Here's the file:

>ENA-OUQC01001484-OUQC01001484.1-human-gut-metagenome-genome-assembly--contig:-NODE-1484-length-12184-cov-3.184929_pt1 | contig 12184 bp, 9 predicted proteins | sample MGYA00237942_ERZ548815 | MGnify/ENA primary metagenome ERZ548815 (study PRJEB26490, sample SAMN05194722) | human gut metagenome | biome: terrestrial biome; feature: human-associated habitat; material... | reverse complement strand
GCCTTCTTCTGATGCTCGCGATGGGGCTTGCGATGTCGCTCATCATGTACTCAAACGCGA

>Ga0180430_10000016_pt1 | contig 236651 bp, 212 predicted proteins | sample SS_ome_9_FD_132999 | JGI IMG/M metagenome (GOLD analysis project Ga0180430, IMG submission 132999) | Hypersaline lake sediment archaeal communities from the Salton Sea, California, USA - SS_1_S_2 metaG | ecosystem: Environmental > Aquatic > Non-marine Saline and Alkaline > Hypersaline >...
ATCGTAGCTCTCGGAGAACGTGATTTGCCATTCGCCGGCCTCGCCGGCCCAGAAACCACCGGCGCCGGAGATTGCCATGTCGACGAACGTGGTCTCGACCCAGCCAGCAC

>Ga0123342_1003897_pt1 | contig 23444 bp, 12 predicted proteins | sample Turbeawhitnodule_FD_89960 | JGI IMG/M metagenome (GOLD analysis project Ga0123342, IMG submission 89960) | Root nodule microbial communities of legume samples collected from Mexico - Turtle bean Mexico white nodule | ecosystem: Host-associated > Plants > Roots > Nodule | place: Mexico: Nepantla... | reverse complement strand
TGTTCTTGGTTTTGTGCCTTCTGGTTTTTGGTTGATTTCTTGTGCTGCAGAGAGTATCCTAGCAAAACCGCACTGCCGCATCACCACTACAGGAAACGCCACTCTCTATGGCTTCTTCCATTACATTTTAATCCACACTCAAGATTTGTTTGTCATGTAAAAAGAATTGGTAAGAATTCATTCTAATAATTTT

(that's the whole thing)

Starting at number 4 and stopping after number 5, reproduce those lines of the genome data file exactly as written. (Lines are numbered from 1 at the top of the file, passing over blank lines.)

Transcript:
ATCGTAGCTCTCGGAGAACGTGATTTGCCATTCGCCGGCCTCGCCGGCCCAGAAACCACCGGCGCCGGAGATTGCCATGTCGACGAACGTGGTCTCGACCCAGCCAGCAC

>Ga0123342_1003897_pt1 | contig 23444 bp, 12 predicted proteins | sample Turbeawhitnodule_FD_89960 | JGI IMG/M metagenome (GOLD analysis project Ga0123342, IMG submission 89960) | Root nodule microbial communities of legume samples collected from Mexico - Turtle bean Mexico white nodule | ecosystem: Host-associated > Plants > Roots > Nodule | place: Mexico: Nepantla... | reverse complement strand